Prior imaging techniques: 18FDG PET

For scans performed at our institution, patients fasted for at least 6 h. 55–70 min after the IV administration of 262.7–377.4 MBq (7.1–10.2 mCi) 2-[18F]FDG, non-contrast CT was performed from vertex to thighs. This was followed by emission PET imaging from vertex to thighs for 4 min per bed position. PET images were corrected for attenuation using the CT transmission data. Some prior 18FDG PET studies were from outside institutions with unknown acquisition techniques.

Prior imaging techniques: [123I]Iodide/[131I]Iodide scan

Patients imaged received [131I]Iodide scans post-therapy, with a planning [123I]Iodide scan prior to treatment. For 123I scans performed at our institution, anterior and posterior planar images of the whole body were acquired 24 h after oral admin of 74–129.5 MBq (2–3.5 mCi) [123I]Iodide. For [131I]Iodide scans performed at our institution, imaging was acquired 7 days after treatment with 2.6–5.41 GBq (72.0–146.1 mCi) [131I]Iodide and consisted of anterior and posterior whole-body planar images supplemented by SPECT/CT images of the regions of the body where abnormal uptake was identified by the supervising nuclear radiologist. Some prior [123I]Iodide/[131I]Iodide studies were from outside institutions with unknown acquisition techniques.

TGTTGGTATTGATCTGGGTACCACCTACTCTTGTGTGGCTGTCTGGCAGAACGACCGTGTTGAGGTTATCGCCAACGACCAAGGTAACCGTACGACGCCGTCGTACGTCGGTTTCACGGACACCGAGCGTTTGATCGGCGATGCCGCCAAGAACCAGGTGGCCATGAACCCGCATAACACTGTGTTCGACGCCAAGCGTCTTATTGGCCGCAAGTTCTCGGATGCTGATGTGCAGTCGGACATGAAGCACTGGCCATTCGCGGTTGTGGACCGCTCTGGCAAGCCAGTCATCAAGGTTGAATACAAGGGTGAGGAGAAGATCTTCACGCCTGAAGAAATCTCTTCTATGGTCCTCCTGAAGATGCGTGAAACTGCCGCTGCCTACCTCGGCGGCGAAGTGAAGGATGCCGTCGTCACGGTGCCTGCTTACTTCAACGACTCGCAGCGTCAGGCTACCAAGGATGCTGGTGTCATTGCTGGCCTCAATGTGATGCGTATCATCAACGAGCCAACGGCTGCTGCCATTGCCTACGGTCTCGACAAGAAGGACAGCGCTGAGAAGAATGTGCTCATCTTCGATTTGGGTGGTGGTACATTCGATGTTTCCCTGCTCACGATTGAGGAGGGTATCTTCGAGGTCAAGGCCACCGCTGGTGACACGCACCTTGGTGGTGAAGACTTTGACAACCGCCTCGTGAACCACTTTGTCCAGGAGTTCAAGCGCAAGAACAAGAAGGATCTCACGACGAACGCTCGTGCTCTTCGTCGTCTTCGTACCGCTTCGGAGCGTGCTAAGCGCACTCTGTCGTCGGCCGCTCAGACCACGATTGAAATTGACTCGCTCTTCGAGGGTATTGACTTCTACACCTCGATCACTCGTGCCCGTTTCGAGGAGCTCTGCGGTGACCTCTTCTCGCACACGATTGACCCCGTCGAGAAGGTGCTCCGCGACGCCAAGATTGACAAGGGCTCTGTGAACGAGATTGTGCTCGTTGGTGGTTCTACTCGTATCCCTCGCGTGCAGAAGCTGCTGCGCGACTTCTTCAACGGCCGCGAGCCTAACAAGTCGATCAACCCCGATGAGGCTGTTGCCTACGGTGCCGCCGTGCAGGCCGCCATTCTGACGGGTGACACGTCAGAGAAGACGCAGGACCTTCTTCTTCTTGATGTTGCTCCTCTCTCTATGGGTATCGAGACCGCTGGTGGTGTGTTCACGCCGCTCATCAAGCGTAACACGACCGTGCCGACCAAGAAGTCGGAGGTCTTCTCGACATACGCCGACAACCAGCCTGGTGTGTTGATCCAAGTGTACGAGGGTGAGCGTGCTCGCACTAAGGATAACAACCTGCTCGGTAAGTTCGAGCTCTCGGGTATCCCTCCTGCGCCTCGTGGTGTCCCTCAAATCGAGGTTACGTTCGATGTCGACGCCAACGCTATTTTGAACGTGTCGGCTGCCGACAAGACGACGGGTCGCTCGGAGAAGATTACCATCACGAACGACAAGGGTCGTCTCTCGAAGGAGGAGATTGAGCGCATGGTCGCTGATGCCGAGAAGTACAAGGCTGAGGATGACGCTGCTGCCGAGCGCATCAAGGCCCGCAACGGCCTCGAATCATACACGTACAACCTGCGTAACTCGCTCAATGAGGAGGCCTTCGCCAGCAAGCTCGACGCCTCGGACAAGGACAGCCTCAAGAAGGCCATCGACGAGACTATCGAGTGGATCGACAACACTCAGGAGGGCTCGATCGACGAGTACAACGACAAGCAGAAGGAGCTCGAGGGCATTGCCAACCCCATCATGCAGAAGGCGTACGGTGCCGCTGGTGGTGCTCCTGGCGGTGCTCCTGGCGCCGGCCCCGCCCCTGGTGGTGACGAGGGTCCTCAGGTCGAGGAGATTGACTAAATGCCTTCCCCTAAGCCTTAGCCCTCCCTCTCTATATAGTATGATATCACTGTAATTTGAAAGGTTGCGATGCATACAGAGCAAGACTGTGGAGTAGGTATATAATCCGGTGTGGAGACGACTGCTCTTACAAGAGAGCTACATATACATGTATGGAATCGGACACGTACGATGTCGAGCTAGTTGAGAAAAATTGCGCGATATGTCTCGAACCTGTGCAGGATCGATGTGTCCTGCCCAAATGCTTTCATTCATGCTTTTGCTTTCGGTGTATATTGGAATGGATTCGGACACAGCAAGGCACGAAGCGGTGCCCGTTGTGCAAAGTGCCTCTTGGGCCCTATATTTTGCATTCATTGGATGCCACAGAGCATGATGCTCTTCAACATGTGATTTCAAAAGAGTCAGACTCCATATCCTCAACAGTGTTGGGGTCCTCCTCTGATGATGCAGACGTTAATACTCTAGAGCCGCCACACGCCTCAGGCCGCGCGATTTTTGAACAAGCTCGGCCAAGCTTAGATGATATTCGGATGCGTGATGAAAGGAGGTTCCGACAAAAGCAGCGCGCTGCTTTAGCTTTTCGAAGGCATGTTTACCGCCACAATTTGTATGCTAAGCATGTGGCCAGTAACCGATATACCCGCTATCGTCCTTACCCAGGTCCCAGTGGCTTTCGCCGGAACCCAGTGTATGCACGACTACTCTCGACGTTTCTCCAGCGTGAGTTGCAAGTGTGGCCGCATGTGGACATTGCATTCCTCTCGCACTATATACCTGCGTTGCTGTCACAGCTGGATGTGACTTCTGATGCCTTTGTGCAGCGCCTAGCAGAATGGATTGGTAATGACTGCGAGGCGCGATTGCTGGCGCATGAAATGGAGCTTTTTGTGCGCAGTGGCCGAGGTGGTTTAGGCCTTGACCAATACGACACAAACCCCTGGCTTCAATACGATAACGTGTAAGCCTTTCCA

Image analysis

[68Ga]Ga-PSMA-11 PET/MRI images were evaluated by two dual board-eligible (CLH and RJ) and one dual board-certified (RF) nuclear medicine physicians and radiologists. Comparison was made to the prior qualifying 2-[18F]FDG PET CT/MRI and/or [123I]Iodide/[131I]Iodide scintigraphy for lesion locations and relative intensity. CLH and RJ measured the SUVmax of all avid lesions on both the [68Ga]Ga-PSMA-11 PET/MRI and the prior 2-[18F]FDG PET CT/MRI, as well as background SUVmax in the mediastinum using a volume of interest (VOI) measuring 2 cm in diameter. If a lesion was only avid above background on one PET scan (either the PSMA or FDG PET but not both), a VOI was placed in the expected region of the lesion based on the CT/MRI. If there was no CT/MR correlate to guide VOI placement, the expected location of the lesion was approximated by comparing to the location of the avid focus on the other PET study.

Dedicated neck MRI images were evaluated by a board-certified neuroradiologist (JVM) for the presence of locally recurrent disease, metastatic disease, and post-treatment changes.

Results

Patient characteristics